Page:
In other merger news, The STB's Section for Environmental Analysis (SEA) has completed its final Environmental Impact Study (EIS). In it the SEA recommends that the Board require the Applicants to implement 65 mitigation measures to address safety and other environmental impacts in the Conrail transaction. For the first time in an environmental review, SEA recommends measures to address safety integration issues that could result from the merger. SEA's mitigation measures also address community impacts, such as noise and highway/rail at-grade crossing safety, in the communities that would be most affected by the proposed Conrail Acquisition.
Wisconsin Central (Nasdaq: WCLX) was very much in the news this week. On the home front, The Tellier release (above) says, CN reaches Chicago today "over its own network and in cooperation with other carriers." There seems to remain some speculation as to who those "other carriers" may be. An eastern correspondent offers, "CN has dumped the WC and are (sic) now working with the Burlington Northern to handle their trains from Superior to East Dubuque Iowa where the trains would be transferred to the [Chicago Central]. In fact, a news release was made available last week where the WC announced that they were laying off a significant number of employees due to the fact that they did not secure this contract."
I called WC about this and was told they were not aware of any press such releases and they are still negotiating with CN over the overhead merchandise traffic. Intermodal is carried under a haulage agreement, as noted in this space recently. Offshore, WC's Australian interests increased as Tranz Rail's 27%-owned Australian Transport Network purchased the Emu Bay Railway.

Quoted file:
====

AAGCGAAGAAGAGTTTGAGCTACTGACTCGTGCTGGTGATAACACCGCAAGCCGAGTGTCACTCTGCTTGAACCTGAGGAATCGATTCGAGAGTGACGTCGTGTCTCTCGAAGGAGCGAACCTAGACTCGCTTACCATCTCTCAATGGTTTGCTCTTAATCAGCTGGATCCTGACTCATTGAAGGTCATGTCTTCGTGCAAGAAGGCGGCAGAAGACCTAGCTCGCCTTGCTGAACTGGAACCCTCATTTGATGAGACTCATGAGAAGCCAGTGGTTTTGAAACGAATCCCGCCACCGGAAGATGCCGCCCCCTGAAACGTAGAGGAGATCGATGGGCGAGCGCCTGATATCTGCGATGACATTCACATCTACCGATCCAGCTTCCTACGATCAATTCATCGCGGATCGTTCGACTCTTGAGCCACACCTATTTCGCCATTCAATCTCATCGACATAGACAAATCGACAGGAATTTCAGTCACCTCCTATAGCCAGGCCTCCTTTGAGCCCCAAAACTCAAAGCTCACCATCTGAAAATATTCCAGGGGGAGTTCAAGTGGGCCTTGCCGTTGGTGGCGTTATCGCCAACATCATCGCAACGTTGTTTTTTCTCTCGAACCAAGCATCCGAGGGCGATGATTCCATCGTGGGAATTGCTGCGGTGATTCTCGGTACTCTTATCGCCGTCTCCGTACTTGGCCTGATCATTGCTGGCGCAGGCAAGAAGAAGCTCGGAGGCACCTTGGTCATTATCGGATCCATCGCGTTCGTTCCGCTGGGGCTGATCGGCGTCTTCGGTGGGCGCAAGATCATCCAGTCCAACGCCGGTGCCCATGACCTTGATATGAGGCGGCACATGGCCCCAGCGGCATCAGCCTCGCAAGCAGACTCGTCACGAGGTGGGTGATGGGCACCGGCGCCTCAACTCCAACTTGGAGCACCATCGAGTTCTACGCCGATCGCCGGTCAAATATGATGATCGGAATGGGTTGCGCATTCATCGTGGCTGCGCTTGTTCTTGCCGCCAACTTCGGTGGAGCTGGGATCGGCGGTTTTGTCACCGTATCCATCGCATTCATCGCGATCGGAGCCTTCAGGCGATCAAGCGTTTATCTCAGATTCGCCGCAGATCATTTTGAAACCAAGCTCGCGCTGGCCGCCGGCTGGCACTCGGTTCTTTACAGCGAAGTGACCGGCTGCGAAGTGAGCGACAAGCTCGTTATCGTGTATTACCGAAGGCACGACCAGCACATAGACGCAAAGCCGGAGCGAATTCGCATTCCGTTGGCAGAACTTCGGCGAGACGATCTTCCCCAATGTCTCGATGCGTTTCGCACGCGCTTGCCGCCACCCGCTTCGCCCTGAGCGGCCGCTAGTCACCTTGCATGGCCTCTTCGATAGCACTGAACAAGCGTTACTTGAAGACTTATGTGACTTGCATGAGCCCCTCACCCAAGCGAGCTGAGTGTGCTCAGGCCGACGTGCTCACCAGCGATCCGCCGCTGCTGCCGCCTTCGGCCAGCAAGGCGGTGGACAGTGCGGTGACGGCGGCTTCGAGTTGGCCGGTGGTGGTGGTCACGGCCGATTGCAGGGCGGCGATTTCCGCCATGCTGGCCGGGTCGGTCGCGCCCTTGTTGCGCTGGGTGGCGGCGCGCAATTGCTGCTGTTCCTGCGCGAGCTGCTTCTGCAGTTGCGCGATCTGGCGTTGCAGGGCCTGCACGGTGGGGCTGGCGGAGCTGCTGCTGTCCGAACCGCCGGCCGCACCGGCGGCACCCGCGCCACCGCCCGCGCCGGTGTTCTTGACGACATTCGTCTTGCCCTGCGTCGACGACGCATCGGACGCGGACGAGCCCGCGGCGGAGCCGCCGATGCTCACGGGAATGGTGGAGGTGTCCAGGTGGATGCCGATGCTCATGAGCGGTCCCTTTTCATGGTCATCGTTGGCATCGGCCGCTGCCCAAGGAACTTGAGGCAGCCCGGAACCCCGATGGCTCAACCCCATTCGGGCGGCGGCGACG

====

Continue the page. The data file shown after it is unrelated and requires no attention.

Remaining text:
On the other side of the world, Ed Burkhardt's far-flung network signed a deal to buy 280 new freight locomotives for its English Welsh & Scottish Railway unit from a leasing company owned by Royal Bank of Scotland. Out of the 280 locomotives, 250 would be Class 66 diesel-electric and would be built by EMD in Ontario, Canada. The remaining 30 would be Class 67 locomotives to be assembled for EMD by GEC Alsthom Transporte in Spain. The first locomotive would enter service in June with deliveries expected over next two years. WCLX finished the week at 22 7/8, off 1 ¼ or another 5.7% as analysts wonder how low is low. Indicators are it's about here.
At Union Pacific (NYSE: UNP) the National Transportation Safety Board (NTSB) has ruled a dispatcher's mistakes and a lack of company workload-management policies caused the UP's four-fatality crash in Texas last year. The accident occurred in dark territory and the dispatcher -- located 850 miles away in Omaha -- had not accurately issued track instructions to a train crew before its locomotive slammed into another on the same track. Moreover, the NTSB found, the dispatcher also did not correct the train crew's repeat of the track instructions, and it faulted UP for qualifying unprepared apprentice dispatchers and assigning less-experienced dispatchers to territories with high-operating demands.